Security and disarmament

SGR produces a range of resources on the issue of 'security and disarmament'. This covers military technologies, arms control and disarmament (esp. nuclear weapons and other weapons of mass destruction, ‘Missile Defense’, conventional weapons) - as well as alternative concepts of security, peace building and conflict prevention.

Scientists and engineers have a central role in the development of weapons and therefore share a special responsibilty to society. SGR's project work has investigated the extensive influence that the military has over science and technology.

Results 151 - 160 of 190

Philip Webber and Stuart Parkinson summarise the recent developments surrounding nuclear weapons and nuclear power in the UK.

Article from SGR Newsletter no. 32, June 2006
 

Dave Webb, Leeds Metropolitan University, argues that the huge imbalance between the resources available to the military and those devoted to meeting basic human needs urgently has to change. As an illustration of the misdirection of scientific and technological effort, he discusses some of the latest military technologies such as space weapons.

Article from SGR Newsletter no. 32, June 2006
 

Alan Cottey, University of East Anglia, recommends a new look at Niels Bohr’s early ideas concerning openness on nuclear issues as a path to international confidence and a new world order.

Article from SGR Newsletter no. 32, June 2006
 

Presentation to the Café Scientifique in Brighton by Dr Chris Langley, SGR, on 16 May 2006
 

12 inspiring cases of ethical careers in science and technology

SGR ethical careers booklet edited by Stuart Parkinson and Vanessa Spedding; April 2006

12 scientists and engineers tell of their experiences in trying to follow an ethical career. The cases cover a wide range of issues relating to the environment, social justice, the military, and animal welfare.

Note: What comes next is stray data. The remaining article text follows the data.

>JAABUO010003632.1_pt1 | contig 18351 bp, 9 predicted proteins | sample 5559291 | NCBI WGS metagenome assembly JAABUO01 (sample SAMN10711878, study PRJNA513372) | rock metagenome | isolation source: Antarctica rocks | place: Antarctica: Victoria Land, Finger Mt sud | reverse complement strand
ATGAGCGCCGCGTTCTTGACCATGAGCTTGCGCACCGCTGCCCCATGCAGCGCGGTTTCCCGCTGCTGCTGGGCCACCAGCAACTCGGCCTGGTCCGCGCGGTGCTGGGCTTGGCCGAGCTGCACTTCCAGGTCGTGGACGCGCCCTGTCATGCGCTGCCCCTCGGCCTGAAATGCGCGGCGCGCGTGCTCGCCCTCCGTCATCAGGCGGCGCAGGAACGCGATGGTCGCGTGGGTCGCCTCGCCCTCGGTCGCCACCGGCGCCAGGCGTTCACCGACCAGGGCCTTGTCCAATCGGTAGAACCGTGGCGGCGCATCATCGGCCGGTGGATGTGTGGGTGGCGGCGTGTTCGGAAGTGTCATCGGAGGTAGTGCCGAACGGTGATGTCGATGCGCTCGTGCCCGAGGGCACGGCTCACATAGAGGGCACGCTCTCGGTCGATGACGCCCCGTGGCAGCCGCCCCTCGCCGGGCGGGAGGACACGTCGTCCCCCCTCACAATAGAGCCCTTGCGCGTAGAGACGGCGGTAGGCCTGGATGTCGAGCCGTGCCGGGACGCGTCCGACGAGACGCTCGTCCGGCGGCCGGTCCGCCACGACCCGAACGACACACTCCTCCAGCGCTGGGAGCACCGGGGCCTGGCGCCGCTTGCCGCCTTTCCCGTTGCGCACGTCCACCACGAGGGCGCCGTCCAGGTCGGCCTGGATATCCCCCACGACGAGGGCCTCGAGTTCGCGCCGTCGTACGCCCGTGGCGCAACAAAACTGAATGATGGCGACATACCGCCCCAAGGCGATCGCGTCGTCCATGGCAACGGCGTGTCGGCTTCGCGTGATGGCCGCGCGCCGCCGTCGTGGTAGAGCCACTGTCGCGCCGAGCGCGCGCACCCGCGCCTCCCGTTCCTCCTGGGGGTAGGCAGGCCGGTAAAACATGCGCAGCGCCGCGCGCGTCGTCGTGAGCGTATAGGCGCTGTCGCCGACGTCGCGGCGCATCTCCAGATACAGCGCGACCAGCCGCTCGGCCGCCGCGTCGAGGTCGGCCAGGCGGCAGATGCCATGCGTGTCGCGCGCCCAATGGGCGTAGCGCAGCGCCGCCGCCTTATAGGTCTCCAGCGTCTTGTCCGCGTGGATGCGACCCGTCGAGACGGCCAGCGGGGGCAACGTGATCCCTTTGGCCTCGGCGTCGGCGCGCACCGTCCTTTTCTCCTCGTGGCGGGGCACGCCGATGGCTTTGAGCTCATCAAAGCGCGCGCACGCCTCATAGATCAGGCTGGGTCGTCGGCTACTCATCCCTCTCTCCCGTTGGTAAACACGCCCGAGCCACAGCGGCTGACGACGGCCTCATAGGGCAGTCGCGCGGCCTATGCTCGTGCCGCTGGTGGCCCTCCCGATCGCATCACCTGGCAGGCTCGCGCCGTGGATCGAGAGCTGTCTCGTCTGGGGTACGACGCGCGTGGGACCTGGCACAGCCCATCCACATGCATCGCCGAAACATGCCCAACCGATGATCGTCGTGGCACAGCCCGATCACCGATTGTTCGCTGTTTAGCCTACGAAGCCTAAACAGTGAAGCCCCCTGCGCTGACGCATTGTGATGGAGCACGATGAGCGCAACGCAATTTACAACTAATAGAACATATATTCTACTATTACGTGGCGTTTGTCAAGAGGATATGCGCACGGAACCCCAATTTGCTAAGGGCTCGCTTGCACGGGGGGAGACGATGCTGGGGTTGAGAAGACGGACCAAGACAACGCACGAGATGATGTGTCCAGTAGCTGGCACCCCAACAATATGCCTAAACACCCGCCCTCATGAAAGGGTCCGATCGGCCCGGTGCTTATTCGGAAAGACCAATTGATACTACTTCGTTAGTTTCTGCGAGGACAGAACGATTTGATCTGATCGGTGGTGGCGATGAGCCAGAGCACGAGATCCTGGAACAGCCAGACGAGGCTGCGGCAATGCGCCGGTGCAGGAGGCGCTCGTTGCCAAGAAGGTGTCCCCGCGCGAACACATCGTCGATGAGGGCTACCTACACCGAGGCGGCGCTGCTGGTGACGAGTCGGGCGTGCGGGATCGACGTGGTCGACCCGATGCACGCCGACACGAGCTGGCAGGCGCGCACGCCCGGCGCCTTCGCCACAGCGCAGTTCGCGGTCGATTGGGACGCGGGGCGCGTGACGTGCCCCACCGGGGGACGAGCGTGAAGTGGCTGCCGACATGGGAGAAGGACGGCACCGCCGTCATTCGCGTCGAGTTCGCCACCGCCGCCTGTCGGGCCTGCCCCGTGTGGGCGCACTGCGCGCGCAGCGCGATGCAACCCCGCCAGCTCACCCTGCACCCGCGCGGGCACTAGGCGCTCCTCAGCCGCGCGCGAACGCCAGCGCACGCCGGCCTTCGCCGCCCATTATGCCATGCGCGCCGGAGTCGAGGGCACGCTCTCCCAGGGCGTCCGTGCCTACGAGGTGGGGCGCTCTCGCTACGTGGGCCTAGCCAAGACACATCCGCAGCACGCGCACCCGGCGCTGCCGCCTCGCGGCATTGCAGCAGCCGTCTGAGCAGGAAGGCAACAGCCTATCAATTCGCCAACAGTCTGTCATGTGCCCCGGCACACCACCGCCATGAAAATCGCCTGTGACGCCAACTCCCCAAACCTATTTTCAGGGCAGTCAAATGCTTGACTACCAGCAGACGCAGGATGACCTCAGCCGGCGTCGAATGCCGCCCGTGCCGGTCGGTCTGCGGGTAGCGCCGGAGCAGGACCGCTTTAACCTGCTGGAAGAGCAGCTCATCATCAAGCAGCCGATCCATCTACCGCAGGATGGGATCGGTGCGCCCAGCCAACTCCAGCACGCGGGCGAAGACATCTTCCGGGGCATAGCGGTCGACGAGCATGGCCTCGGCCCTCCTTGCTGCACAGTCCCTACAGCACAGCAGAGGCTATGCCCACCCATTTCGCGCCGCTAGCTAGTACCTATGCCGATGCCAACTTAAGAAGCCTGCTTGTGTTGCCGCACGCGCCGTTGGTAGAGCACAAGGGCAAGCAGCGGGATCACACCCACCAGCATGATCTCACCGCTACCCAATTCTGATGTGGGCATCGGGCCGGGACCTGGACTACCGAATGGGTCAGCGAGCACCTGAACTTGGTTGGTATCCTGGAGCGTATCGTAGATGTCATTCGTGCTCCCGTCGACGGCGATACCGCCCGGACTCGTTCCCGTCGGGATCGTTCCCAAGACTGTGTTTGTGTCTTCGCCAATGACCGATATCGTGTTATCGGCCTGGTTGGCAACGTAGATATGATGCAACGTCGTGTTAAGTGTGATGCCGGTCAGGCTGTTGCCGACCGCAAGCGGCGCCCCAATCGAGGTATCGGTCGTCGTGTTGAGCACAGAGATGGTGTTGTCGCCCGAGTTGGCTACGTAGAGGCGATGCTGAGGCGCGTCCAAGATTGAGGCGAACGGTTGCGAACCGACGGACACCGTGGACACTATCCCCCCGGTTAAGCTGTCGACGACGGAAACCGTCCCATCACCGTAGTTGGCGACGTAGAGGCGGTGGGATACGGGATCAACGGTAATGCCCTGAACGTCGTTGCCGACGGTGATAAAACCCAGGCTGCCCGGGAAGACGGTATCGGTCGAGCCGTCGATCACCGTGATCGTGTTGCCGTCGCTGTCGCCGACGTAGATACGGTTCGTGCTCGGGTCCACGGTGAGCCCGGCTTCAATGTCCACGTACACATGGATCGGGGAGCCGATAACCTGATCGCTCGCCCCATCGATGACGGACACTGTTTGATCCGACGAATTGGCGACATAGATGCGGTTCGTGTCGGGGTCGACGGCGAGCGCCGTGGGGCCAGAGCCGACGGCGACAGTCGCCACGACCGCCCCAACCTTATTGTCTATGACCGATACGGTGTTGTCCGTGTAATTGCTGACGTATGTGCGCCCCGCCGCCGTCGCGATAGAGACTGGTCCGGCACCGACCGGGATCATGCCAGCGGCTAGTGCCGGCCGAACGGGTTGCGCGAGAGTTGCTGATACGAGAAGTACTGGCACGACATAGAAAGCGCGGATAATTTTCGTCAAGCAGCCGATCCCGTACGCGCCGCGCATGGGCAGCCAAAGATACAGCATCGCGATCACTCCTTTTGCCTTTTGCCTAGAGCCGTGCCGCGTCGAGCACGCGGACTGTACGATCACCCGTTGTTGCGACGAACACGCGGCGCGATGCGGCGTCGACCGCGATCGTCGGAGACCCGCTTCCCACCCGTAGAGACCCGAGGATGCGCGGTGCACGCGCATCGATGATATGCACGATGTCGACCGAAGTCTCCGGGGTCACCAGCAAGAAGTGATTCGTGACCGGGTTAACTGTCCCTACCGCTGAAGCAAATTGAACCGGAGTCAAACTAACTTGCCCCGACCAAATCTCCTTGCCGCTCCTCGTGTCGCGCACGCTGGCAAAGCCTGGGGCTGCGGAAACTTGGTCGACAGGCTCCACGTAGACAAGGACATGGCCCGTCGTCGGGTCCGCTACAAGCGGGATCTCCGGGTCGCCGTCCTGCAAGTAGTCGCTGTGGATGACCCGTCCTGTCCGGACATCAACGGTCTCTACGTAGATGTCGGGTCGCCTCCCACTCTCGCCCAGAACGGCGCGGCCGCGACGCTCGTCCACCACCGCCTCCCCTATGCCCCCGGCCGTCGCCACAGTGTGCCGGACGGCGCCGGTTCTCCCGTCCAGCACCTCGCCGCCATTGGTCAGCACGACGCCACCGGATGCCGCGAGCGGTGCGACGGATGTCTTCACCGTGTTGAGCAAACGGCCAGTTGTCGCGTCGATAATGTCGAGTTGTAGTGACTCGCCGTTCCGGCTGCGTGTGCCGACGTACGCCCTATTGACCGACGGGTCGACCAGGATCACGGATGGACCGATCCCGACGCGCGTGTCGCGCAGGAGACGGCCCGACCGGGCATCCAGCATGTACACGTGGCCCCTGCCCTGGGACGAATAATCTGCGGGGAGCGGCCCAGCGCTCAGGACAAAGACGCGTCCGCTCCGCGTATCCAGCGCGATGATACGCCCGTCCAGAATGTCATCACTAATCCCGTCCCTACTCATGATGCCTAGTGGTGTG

Notes for a presentation by Dr Stuart Parkinson, SGR, for a Demos seminar, held in London on 30 March 2006
 

SGR ethical careers briefing by Chris Langley; January 2006

This briefing discusses military involvement with science and engineering, and how it can affect career choice in these fields. It outlines how the UK’s position as a major military power influences research, teaching, and development and deployment of new technologies, and discusses the related ethical issues. The briefing also gives tips on avoiding military work and describes opportunities in a range of alternative fields such as peace-building, disarmament, and cleaner energy technologies.
 

Steve Wright, Leeds Metropolitan University, outlines the recently introduced European Union controls on torture equipment and assesses whether they are adequate to control current developments in military technology.

Article from SGR Newsletter no. 31, December 2005
 

Dominick Jenkins argues that more scientists and engineers need to get active to help stop the UK government undermining attempts at nuclear disarmament.

Article from SGR Newsletter no. 31, December 2005